Image courtesy Simon & Schuster.

Image courtesy Simon & Schuster.

I’ve always been obsessed with secrets. My own secrets, other people’s secrets—anything anyone is trying to keep hidden. When someone asks what inspired my new book We Know It Was You, that’s my one-word answer: secrets.

But something else inspired the book too, and that is YOU, Rookie readers! It started four years ago—the year was 2012, and the theme was Drama. I’d been watching a lot of Alfred Hitchcock Presents on Netflix, and I thought, What’s more dramatic than murder? So I wrote a short story for Rookie about a pair of mystery-obsessed teens named Benny and Virginia who solve the bizarre case of a school mascot who jumps off a bridge during the middle of a football game. The unlikely duo explores the dark, grimy surface beneath their picture-perfect Southern prep school.

The original story was called Mystery Club; you can read Part One here and all the other installments here. What started as just a short story is now being published as the first book in a series! Many elements of the story and the book are the same: We still have studious nihilist Benny Flax and former gossip-queen Virginia Leeds as the odd couple at the helm of the investigation. We still have Brittany and Angie, the beautiful and mysterious twin cheerleaders, plus scenes at a dank jazz club called the Sapphire Lounge. Many passages from the book are taken verbatim from the original story. But if you read both the story and the book, you’ll see that the mystery itself veers off in two wildly different directions. I think of Mystery Club and We Know It Was You as parallel universes. You get one question—Why did the mascot jump off the bridge?—with two very different answers.

I’m really proud that We Know It Was You was born right here on Rookie, and psyched to share this excerpt with you today!

It was very God-like, the thing she was doing.

And that meant it couldn’t be bad, right? If God was good, then anything done in imitation of God was also good. That’s what she reminded herself as she stared into the mascot’s bulging plastic eyes.

“You know what you have to do,” she said. “Trust your body, follow your mind.”

There was no reply. The mascot stood motionless under the locker room’s dingy florescent lights.

“Can you hear me?” She snapped her fingers and raised her voice. “Nod if you can hear me.”

The huge plastic wildcat head slumped forward on its shoulders, apparently nodding.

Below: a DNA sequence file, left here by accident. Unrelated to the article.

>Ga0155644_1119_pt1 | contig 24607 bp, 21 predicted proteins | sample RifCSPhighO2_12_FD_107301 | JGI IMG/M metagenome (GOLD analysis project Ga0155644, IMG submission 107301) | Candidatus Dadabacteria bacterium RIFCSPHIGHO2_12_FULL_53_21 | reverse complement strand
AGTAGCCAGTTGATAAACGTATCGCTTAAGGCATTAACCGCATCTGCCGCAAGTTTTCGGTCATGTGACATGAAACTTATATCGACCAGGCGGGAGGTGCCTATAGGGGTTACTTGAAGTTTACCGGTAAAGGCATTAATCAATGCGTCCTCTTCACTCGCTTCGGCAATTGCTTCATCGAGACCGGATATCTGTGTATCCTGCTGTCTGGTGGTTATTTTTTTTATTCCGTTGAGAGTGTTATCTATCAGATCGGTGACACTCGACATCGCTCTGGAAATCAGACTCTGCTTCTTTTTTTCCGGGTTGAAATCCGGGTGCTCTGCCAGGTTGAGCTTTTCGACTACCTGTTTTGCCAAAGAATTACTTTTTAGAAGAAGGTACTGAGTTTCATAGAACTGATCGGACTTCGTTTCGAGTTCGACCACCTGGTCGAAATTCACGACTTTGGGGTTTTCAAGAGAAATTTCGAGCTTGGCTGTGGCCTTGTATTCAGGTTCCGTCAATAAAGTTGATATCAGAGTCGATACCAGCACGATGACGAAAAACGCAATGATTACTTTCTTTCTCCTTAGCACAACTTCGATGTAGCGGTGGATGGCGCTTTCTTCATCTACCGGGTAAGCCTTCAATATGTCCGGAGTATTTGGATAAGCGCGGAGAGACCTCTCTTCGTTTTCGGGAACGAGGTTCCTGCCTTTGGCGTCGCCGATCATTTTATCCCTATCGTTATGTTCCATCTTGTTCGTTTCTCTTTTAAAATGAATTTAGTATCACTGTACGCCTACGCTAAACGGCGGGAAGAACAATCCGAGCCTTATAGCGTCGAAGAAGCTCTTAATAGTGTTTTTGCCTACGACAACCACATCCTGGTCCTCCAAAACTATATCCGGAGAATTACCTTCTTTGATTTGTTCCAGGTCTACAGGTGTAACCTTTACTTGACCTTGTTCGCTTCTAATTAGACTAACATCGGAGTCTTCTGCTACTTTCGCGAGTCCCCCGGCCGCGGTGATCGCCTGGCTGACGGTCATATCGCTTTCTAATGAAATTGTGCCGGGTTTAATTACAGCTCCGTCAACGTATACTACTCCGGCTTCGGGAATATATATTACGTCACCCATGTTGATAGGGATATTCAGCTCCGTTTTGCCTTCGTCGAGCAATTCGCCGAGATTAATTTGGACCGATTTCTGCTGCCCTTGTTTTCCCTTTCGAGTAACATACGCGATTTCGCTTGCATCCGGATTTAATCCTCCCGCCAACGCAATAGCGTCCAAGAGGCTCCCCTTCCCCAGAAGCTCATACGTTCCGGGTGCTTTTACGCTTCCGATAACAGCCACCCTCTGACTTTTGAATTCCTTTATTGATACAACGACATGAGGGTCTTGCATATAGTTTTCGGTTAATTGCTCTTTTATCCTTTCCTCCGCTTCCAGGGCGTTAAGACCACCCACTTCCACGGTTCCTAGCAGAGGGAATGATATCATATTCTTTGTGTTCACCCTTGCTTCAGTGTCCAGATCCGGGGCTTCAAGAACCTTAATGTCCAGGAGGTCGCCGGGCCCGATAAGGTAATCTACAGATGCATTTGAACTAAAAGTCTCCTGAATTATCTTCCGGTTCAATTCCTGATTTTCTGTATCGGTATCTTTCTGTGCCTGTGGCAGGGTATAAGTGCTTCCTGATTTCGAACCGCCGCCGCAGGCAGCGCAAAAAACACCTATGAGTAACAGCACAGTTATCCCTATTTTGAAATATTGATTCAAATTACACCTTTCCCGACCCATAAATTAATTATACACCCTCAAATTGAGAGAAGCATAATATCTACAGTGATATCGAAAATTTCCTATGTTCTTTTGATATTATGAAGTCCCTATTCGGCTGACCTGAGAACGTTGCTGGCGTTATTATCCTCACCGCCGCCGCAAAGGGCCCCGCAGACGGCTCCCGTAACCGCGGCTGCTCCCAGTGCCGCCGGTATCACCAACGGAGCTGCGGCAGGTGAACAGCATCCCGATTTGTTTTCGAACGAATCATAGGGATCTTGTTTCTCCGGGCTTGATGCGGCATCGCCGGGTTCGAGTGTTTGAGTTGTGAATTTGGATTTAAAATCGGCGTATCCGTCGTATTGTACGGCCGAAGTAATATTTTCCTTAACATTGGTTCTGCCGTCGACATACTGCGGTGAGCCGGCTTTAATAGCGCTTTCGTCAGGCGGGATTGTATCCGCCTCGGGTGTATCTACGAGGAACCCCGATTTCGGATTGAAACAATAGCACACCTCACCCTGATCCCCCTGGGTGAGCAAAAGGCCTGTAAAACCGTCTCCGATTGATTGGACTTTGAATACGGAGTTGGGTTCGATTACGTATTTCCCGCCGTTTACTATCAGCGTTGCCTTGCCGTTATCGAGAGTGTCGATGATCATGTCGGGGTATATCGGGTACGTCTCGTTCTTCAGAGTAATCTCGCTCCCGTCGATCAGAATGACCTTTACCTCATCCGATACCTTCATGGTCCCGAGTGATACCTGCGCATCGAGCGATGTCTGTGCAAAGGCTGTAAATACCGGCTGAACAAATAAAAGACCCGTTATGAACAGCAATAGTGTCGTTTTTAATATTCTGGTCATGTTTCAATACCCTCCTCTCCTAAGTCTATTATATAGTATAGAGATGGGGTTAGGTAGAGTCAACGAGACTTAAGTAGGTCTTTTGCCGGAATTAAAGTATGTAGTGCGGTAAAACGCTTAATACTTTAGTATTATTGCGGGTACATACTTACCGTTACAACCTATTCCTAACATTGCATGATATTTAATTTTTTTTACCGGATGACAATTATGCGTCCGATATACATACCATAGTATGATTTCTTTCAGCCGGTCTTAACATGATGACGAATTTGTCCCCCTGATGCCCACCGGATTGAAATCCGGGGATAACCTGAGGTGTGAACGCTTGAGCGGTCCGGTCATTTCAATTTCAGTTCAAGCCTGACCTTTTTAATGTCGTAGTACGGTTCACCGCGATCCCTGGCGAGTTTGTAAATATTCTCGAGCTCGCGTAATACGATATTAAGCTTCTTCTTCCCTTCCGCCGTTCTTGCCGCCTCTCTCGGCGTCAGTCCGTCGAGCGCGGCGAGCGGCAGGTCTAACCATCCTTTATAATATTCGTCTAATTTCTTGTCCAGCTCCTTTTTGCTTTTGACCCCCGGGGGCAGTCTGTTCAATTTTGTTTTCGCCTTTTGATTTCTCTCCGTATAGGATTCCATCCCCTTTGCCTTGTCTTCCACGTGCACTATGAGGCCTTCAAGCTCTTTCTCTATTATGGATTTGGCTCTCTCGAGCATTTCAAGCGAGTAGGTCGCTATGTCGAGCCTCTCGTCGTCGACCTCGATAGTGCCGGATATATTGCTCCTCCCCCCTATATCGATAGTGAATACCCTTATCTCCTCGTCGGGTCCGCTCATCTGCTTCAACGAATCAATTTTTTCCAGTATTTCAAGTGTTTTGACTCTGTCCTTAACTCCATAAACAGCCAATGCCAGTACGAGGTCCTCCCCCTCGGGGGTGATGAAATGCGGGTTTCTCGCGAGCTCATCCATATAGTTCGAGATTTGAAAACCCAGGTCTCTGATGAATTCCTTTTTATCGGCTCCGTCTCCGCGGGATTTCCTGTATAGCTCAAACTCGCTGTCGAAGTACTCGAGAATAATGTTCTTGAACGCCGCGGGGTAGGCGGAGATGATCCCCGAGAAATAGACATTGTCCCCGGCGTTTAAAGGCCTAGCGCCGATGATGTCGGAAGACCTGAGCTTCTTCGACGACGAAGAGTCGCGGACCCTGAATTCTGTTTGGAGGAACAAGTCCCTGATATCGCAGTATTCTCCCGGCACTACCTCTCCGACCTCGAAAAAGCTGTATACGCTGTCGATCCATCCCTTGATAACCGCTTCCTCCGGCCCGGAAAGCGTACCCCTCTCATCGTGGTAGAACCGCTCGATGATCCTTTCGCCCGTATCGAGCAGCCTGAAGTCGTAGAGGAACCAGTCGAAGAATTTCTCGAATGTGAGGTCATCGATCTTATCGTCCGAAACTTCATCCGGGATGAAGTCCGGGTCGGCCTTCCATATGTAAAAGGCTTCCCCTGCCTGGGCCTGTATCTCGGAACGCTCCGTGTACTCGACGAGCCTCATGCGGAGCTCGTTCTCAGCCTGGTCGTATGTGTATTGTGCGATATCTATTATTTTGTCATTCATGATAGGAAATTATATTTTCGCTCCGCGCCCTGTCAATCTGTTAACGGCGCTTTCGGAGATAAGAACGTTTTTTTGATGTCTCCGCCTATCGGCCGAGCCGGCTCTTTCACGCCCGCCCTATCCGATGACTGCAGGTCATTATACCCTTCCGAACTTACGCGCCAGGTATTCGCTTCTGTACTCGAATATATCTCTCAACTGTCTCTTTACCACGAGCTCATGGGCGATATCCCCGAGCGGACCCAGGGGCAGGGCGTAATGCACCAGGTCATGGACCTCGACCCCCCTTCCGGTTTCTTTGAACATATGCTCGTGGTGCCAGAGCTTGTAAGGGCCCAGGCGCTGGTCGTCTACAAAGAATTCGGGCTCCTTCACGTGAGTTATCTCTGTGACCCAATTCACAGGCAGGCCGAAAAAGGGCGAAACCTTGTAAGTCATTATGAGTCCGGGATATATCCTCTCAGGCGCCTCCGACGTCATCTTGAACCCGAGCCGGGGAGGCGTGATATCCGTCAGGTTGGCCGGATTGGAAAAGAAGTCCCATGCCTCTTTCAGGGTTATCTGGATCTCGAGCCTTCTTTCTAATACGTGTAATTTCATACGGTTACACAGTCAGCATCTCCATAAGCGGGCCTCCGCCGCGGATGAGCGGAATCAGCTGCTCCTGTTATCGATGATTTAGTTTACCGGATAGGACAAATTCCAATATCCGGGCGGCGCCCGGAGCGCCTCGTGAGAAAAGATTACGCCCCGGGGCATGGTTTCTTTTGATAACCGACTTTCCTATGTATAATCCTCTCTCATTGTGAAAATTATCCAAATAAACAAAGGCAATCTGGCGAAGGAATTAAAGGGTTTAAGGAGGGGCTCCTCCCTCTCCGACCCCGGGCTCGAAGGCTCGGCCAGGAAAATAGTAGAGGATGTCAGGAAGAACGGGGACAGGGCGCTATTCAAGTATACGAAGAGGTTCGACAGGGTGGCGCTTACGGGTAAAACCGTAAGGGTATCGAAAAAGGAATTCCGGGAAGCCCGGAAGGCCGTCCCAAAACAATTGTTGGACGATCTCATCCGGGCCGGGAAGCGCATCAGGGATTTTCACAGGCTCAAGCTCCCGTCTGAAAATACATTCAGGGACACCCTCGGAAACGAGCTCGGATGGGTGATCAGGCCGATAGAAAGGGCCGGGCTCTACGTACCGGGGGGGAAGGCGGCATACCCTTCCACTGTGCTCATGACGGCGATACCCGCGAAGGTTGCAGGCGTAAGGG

“All right, then….” she said, uncertain how to wrap things up. “Bye.” She gave the mascot a small wave and started walking towards the door. Then she turned back.

“You know… I wish this weren’t the end. Do you believe me when I say that?”

But instead of waiting for an answer, she turned her eyes away and left.

Friday, the football field, 8:55 PM.

Gerard Cole was in love with the Montague twins, and not for the same dumb reason as everyone else. Obviously they were hot, their two mind-blowing bodies mirroring the perfection of each other. But they were also the nicest girls at Winship Academy. They were nice to everyone, even Gerard.

Angie Montague waved to him from the sidelines, where all the cheerleaders were stretching and drinking pink Gatorade. Gerard waved back, aware that a huge dumb grin was probably taking over his whole face. Being a water boy may have lacked prestige, but it more than made up for it in proximity to cheerleaders. In one month, Gerard had talked to more girls than he had in the rest of his life. But the only ones he cared about were the twins.

They were both on the squad, but Angie was the real cheerleader. Brittany was the mascot. She spent every game stuffed inside an immense wildcat suit. It seemed like a crime to hide such a beautiful person inside an ugly, smelly costume, but Brittany never complained. She actually liked being the mascot. She always said it made her feel like “a big, cuddly stuffed animal.” The twins looked so much alike that this was the only time Gerard could ever tell them apart: Brittany was the one with the enormous, toothy cat head. He didn’t like thinking of them as individuals, though. He was always relieved at the end of the games when Brittany emerged from the mascot suit, unrecognizable from her sister once again.

Gerard looked around, expecting to find Brittany bouncing around, doing her usual routine. Instead, he saw her on the bench by herself. She was just sitting there, the bulbous WILDCAT head drooping a little on her shoulders. Gerard squinted, noticing the bulging nose and comically huge eyes, which suddenly didn’t seem so comical. They seemed…Gerard didn’t know what. A little weird. He looked around. No one else was noticing Brittany’s uncharacteristic lack of energy. He shrugged to himself, and turned his eyes back to Angie–lovely Angie, with her bright smile, and white and blue pom-poms.